PGA of America CEO on the ‘messy’ state of pro golf: ‘It’s doing damage to the game’

PGA of America CEO Seth Waugh said he hopes there is an urgency in negotiations between the PGA Tour and PIF.

LOUISVILLE — There isn’t a leader among golf’s most important organizing bodies who has been more bluntly critical of LIV Golf than PGA of America CEO Seth Waugh. Just a week before last year’s PGA Championship at Oak Hill, which featured 16 LIV players and was won by one of his rivals, Brooks Koepka, Waugh questioned the legitimacy of the Saudi-backed tour. . “[PIF] can provide as much money as it wants,” Waugh told The Times of London. “But no matter how much money you have, it doesn’t feel good to burn it at some point. I don’t see them achieving much.

One year later, 16 of his LIV golfers will compete again in the 106th PGA at Valhalla. Seven of them were deemed worthy of special exemptions by the PGA of America. And that’s why Waugh, whose fundamental views on LIV have not changed, sees it as almost an existential necessity for the PGA Tour and the Saudi Public Investment Fund, which manages LIV, to come to an agreement soon. be. How we can work together to improve the health of professional golfers. Although he praises the huge popularity of recreational golf now, Waugh called the professional side of golf “dirty.”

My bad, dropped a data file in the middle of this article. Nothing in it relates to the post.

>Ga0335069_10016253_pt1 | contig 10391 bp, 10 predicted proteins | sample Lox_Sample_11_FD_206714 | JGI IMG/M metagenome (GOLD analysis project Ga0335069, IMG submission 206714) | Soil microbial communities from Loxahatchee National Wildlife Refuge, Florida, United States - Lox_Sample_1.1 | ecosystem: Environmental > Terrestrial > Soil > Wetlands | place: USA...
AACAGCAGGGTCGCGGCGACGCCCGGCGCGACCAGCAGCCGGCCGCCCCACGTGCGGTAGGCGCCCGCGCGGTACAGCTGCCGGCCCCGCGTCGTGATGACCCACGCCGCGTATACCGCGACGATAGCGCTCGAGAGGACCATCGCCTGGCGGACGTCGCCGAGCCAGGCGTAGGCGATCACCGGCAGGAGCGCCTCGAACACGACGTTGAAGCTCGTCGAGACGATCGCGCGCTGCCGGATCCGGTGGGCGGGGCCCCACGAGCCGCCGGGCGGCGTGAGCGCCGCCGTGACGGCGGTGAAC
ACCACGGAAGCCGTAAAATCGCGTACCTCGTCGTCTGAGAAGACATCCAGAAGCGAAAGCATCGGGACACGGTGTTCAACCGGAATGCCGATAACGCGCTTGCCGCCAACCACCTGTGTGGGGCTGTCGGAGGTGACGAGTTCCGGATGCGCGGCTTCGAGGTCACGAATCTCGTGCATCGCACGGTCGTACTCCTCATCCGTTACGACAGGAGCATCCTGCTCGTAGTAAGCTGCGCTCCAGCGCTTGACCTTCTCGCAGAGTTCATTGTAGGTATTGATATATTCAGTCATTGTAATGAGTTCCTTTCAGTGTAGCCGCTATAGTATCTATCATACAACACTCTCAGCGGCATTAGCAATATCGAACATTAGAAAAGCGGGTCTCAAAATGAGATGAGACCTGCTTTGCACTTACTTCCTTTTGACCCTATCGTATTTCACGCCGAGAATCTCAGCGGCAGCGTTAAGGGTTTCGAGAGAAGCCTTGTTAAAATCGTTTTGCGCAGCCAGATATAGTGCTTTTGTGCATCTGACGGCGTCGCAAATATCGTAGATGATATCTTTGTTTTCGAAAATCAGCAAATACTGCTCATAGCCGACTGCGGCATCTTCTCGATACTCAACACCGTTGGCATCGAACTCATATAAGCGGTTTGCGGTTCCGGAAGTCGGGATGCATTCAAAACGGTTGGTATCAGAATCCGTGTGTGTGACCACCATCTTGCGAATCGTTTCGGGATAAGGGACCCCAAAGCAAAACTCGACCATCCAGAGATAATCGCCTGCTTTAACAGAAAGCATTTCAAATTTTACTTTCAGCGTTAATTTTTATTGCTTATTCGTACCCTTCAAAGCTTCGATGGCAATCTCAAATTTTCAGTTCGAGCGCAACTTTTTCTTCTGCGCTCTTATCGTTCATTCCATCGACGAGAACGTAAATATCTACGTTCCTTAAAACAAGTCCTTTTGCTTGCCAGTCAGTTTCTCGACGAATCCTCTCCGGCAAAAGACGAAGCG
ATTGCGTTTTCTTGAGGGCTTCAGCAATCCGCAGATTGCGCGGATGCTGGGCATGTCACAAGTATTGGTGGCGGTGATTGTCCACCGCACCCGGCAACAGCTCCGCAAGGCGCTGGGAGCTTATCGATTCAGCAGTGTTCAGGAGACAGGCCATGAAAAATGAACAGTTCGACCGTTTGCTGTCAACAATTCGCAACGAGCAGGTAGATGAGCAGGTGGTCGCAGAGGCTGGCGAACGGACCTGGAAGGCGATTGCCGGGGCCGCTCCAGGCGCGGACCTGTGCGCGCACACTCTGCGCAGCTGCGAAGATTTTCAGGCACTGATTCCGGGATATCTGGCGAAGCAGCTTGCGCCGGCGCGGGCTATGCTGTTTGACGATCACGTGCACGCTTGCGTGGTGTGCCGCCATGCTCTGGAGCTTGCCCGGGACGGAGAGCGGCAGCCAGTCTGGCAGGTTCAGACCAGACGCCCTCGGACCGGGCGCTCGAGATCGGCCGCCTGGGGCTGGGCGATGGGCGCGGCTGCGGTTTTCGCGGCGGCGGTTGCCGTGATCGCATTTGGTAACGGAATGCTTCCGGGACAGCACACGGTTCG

“I hope we can come to an agreement,” he said Wednesday at a pre-PGA tournament press conference at Valhalla. “I think both sides are not only eager to find an agreement, but actually need an agreement. And in my trading history, when both sides need something to happen, it’s usually happen. I don’t know the time. I don’t have inside information that you don’t have. But I hope that over time an agreement can be reached.

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